‘Popular Sovereignty and the Enemies of the People’: Can a ‘Theory of Everything’ Legitimise a Role for the Judiciary as Guarantors of Environmental Rights

The decline of sovereignty in a globalised post-sovereignty era is much spoken of but the term has both external and internal dimensions. If what is required is a new constitutional dynamic in which the claims of popular sovereignty require a reframing of constitutional thinking, the question then is what might or could be the normative basis for a new framework of governance going forward and more specifically what might be the implications for the judicial role within that framework?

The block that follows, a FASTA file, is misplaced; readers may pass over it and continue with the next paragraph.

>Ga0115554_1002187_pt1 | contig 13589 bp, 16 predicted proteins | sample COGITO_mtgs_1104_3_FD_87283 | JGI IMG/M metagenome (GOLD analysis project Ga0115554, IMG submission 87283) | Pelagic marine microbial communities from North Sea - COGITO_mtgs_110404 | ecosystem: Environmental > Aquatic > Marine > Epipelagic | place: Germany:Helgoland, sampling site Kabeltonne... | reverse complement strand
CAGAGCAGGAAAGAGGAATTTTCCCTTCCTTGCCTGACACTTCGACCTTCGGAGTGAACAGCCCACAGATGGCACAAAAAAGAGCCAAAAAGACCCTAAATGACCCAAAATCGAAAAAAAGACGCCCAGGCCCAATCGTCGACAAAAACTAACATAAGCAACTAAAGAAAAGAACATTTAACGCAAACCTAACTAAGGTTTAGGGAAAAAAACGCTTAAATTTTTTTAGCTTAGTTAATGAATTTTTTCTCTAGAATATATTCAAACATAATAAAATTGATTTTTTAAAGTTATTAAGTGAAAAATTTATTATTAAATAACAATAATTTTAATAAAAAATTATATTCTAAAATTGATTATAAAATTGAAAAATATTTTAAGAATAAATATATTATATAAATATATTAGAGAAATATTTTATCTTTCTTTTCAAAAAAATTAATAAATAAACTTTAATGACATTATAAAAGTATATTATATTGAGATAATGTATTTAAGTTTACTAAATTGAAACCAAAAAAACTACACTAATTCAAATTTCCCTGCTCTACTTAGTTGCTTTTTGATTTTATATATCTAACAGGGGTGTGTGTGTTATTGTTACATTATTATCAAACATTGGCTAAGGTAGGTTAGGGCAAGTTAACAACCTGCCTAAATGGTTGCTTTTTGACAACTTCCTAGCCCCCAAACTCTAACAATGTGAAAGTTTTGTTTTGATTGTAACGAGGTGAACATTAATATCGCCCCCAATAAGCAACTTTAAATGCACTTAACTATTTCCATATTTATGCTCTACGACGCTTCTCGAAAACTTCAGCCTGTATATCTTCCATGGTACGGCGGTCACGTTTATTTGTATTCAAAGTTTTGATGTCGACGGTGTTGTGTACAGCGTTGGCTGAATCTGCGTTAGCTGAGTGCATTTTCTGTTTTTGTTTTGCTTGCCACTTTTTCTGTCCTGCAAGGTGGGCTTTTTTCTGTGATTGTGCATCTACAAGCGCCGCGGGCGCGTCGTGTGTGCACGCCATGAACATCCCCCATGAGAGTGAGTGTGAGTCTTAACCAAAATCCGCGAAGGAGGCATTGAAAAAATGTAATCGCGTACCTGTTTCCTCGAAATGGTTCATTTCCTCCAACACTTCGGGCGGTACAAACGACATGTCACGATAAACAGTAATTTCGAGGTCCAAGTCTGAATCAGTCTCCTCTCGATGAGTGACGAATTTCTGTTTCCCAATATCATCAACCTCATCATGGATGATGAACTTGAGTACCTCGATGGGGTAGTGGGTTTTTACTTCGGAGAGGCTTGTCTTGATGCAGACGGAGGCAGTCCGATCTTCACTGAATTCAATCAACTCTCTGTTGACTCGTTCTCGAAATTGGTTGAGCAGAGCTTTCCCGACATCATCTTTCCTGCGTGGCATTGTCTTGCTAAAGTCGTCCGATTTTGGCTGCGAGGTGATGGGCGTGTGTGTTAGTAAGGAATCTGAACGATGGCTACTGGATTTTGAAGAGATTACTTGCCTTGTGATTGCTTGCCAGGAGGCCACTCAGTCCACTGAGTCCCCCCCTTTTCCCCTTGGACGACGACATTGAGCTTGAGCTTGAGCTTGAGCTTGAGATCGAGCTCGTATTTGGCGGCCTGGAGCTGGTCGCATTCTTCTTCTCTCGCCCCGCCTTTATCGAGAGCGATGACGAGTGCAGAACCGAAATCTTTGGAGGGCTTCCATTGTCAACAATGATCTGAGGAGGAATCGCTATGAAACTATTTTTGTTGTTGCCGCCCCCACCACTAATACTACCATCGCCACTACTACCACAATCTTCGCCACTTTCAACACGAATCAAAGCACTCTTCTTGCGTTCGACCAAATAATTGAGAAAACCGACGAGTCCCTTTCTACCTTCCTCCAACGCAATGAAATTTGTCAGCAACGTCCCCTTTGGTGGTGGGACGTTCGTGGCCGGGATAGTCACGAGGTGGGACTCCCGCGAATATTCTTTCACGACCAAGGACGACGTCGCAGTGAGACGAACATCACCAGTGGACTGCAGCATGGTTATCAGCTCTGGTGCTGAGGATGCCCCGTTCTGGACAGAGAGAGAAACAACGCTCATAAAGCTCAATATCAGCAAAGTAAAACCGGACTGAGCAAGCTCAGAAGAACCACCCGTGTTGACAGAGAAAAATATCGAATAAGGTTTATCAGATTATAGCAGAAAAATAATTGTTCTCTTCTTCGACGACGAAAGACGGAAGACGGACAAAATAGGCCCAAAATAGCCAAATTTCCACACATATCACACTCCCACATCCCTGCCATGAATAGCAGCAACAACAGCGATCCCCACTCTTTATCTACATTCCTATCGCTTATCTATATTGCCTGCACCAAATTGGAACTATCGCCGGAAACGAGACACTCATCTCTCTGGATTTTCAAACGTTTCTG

Contemporary public fiduciary theory claims to offer “an interpretive theory of everything” because it can illuminate “the salient features of the representative structure of public fiduciary relations.” This paper considers whether a theorising of sovereignty in terms of public trust and fiduciary obligation can sustain a legitimate role for the judiciary as guarantors of environmental rights for present and future generations and if so, what boundaries are appropriate and how should they be set?